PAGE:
Wiese: Expectations have not changed

In 2008, Bob Nielson took the reins of a UMD football team that won only four games the previous season. Over the next five years, the Bulldogs brought home two NCAA Division II Championships and four NSIC titles, firmly planting themselves among a select group of perennial college football powerhouses. This fall, UMD offensive coordinator Curt Wiese stepped in for Nielson, now the head coach at Western Illinois, and is attempting to prolong the team’s recent resurgence. Wiese inherited a club ranked outside the top ten (No. 11) in the preseason polls for the first time since 2008, but one that is still projected to win the NSIC North Division for a sixth consecutive year.

“We did have quite a bit of staff turnover, but our expectations as a football program continue to be (being) a nationally prominent football team,” Wiese said. “Our expectation is to be a playoff-contending football team every year. Anything short of that is going to be a disappointment.”

That matter is complicated by the departure of four-year starting quarterback Chase Vogler, who graduated last year as UMD’s all-time winningest signal caller.

After a battle for the job that began in spring camp, Wiese declared freshman Drew Bauer the team’s starter in late August. Bauer, a dual-threat quarterback out of Eagan High School, narrowly edged out Brent Jorgensen and Eric Kline, the latter also expected to see work in Saturday’s opener against Sioux Falls. Although the quarterback situation remains a fluid one, Bauer’s performance in camp was strong enough to offset his inexperience.

“He did a really good job making sure that our offense can progress, that he can work the ball down the field, that he (can be) consistent as a quarterback,” Wiese said. “Offensively, that’s our main focus right now—making sure we have somebody behind center that can be consistent.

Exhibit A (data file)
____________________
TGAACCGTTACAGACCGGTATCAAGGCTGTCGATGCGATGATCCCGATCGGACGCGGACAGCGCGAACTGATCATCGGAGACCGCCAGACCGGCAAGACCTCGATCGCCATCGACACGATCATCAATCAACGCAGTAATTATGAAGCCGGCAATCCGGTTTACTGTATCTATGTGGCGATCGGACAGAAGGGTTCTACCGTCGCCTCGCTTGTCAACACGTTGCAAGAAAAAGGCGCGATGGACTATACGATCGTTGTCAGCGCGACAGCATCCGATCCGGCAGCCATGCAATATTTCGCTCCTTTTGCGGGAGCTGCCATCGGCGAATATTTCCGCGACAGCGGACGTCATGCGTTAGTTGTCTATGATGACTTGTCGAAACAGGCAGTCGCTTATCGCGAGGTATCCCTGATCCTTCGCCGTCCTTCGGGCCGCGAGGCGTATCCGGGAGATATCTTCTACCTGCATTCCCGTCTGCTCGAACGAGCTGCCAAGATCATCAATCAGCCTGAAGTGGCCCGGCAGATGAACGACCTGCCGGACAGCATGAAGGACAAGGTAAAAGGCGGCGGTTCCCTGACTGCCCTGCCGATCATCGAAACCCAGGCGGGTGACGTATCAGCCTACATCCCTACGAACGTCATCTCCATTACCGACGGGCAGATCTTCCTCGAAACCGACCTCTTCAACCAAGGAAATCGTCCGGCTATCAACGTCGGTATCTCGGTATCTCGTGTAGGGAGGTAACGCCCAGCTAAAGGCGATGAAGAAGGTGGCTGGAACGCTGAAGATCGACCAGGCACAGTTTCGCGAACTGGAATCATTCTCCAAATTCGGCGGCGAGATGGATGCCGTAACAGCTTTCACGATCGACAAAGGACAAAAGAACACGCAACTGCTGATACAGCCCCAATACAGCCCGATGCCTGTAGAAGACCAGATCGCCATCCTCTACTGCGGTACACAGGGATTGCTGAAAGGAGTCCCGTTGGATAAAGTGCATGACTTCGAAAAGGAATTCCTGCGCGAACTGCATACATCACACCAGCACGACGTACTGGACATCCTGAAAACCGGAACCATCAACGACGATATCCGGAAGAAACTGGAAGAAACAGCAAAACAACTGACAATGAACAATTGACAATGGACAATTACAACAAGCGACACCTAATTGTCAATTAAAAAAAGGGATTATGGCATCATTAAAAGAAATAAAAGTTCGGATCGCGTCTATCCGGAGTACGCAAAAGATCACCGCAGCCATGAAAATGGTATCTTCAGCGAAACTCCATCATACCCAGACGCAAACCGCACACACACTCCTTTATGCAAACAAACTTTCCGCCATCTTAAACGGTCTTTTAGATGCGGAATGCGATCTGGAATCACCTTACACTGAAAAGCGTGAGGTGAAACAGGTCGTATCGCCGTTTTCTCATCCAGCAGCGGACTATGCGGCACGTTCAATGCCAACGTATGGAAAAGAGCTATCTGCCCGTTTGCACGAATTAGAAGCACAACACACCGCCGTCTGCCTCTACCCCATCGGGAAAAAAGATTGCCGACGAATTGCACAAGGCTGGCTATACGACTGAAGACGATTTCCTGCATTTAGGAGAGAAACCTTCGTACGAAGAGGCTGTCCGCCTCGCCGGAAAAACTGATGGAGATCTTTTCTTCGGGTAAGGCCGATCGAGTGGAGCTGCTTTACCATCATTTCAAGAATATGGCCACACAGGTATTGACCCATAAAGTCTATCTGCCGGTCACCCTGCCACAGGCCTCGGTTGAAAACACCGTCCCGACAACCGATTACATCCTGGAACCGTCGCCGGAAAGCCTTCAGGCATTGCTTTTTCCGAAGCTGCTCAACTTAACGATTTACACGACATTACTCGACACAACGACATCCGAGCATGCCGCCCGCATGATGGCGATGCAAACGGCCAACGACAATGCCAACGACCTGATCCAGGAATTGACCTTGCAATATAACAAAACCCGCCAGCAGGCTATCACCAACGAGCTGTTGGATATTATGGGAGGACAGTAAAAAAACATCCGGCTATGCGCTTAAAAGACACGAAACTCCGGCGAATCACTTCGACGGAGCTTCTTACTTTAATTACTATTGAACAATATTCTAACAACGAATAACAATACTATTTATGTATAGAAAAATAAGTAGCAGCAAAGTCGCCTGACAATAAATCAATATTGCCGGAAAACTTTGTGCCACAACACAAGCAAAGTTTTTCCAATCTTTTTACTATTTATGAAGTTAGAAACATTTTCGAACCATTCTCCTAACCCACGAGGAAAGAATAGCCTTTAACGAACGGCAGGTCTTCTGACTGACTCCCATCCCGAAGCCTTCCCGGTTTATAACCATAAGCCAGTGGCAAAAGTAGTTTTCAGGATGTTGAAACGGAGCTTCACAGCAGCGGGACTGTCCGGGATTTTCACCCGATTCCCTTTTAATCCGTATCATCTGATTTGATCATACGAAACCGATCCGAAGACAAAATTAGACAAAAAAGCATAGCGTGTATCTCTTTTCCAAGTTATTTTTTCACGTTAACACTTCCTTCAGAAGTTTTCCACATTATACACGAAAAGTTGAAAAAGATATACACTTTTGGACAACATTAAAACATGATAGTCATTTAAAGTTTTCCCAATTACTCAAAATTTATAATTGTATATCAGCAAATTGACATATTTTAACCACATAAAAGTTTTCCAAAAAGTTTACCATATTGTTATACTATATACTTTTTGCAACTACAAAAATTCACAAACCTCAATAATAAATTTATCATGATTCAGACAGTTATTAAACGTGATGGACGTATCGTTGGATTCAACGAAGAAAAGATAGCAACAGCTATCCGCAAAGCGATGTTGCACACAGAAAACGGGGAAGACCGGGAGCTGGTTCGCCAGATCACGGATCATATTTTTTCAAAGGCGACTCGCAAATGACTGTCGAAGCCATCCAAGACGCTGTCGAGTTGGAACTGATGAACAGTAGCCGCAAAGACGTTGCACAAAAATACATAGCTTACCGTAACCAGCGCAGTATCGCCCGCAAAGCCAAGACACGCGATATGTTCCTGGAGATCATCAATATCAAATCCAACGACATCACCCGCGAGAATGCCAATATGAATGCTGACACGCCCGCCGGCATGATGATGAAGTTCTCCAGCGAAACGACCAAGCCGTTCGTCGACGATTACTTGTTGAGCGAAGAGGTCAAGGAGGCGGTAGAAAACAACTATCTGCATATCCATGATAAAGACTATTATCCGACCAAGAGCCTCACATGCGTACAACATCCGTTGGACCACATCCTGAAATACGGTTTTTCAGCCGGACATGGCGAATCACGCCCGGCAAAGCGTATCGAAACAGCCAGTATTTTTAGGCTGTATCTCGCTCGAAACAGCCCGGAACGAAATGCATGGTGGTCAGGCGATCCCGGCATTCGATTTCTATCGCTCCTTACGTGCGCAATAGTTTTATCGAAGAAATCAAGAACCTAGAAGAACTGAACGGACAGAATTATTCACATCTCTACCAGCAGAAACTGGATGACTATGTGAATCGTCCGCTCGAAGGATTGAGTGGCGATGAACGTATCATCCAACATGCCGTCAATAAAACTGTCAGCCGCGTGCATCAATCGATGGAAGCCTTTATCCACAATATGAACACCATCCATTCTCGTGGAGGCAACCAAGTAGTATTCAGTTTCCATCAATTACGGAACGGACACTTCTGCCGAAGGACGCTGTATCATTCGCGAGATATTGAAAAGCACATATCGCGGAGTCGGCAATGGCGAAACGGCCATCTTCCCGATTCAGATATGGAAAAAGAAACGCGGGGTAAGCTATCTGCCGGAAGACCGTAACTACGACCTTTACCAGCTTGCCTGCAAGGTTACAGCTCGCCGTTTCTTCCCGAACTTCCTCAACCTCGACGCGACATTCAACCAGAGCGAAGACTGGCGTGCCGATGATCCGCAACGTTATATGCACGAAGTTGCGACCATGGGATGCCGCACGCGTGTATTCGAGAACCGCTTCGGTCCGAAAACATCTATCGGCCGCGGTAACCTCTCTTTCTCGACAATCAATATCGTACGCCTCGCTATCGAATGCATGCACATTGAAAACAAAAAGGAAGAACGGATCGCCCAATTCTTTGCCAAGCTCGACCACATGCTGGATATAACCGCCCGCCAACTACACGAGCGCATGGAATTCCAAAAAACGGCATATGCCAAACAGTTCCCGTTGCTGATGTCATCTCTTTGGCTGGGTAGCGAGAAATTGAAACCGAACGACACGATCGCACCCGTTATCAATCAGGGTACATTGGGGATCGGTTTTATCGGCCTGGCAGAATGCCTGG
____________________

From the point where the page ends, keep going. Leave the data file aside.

“Whenever you start a young guy at quarterback—and we’ve talked to our team about this—it’s important that the rest of our team rallies around (the quarterback),” Wiese said. “This year we’re young at the quarterback position, but we have a lot of depth and a lot of experience in other spots.”

One of the areas UMD figures to draw from its depth and experience is in the backfield, where Austin Sikorski and Logan Lauters return for another year in Wiese’s multi-back system. The tandem rushed for 22 touchdowns and nearly 1,700 yards in 2012, helping the Bulldog ground game finish seventh in the country and first in the NSIC.

On defense, nine starters return for a second year under coordinator John Steger, whose unit allowed 23.4 points per game in 2012 and 57 in a triple-overtime playoff loss to Missouri Western State. With the defensive line and secondary virtually intact, and freshmen Beau Bates and Ben McDonald prepared to fill in at linebacker, Wiese expects the group to show more maturity and polish in 2013.

“I think our defense has elevated their game, their confidence, their style throughout fall camp,” Wiese said. “Part of that is we have a lot of guys back, and those guys have helped lead and bring along the guys that are in backup roles or substituting roles. We are a little bit deeper on the defensive side and we’re also a year better.”

The Bulldogs break camp with a demanding first half of the schedule ahead. Four of UMD’s first five opponents finished 2012 with a winning record, including week-three adversary Minnesota State-Mankato, which went undefeated in conference play and ultimately halted the Bulldogs’ four-year reign as league champions.

“I think the NSIC continues to get stronger,” Wiese said. “Right now our focus is to beat Sioux Falls, and our guys know that.”

BY KYLE FARRIS farri060@d.umn.edu

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